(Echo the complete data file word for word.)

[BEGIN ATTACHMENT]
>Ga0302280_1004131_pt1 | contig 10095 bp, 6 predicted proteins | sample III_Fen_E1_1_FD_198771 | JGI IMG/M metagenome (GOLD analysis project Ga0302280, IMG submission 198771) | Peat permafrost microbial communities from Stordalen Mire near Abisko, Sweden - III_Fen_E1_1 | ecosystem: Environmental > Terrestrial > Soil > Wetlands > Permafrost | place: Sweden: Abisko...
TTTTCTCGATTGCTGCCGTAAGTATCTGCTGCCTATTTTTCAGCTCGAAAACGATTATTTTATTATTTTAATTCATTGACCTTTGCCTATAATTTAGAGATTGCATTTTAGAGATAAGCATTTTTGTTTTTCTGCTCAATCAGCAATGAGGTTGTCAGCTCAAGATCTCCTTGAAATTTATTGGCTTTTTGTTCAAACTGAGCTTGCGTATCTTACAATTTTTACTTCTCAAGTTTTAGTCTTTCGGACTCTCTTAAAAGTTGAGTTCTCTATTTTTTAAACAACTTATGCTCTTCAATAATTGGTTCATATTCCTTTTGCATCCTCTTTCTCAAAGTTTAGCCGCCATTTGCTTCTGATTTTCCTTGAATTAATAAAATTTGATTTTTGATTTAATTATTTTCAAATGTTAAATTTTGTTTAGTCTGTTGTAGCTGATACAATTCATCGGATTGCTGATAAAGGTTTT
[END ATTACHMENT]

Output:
>Ga0302280_1004131_pt1 | contig 10095 bp, 6 predicted proteins | sample III_Fen_E1_1_FD_198771 | JGI IMG/M metagenome (GOLD analysis project Ga0302280, IMG submission 198771) | Peat permafrost microbial communities from Stordalen Mire near Abisko, Sweden - III_Fen_E1_1 | ecosystem: Environmental > Terrestrial > Soil > Wetlands > Permafrost | place: Sweden: Abisko...
TTTTCTCGATTGCTGCCGTAAGTATCTGCTGCCTATTTTTCAGCTCGAAAACGATTATTTTATTATTTTAATTCATTGACCTTTGCCTATAATTTAGAGATTGCATTTTAGAGATAAGCATTTTTGTTTTTCTGCTCAATCAGCAATGAGGTTGTCAGCTCAAGATCTCCTTGAAATTTATTGGCTTTTTGTTCAAACTGAGCTTGCGTATCTTACAATTTTTACTTCTCAAGTTTTAGTCTTTCGGACTCTCTTAAAAGTTGAGTTCTCTATTTTTTAAACAACTTATGCTCTTCAATAATTGGTTCATATTCCTTTTGCATCCTCTTTCTCAAAGTTTAGCCGCCATTTGCTTCTGATTTTCCTTGAATTAATAAAATTTGATTTTTGATTTAATTATTTTCAAATGTTAAATTTTGTTTAGTCTGTTGTAGCTGATACAATTCATCGGATTGCTGATAAAGGTTTT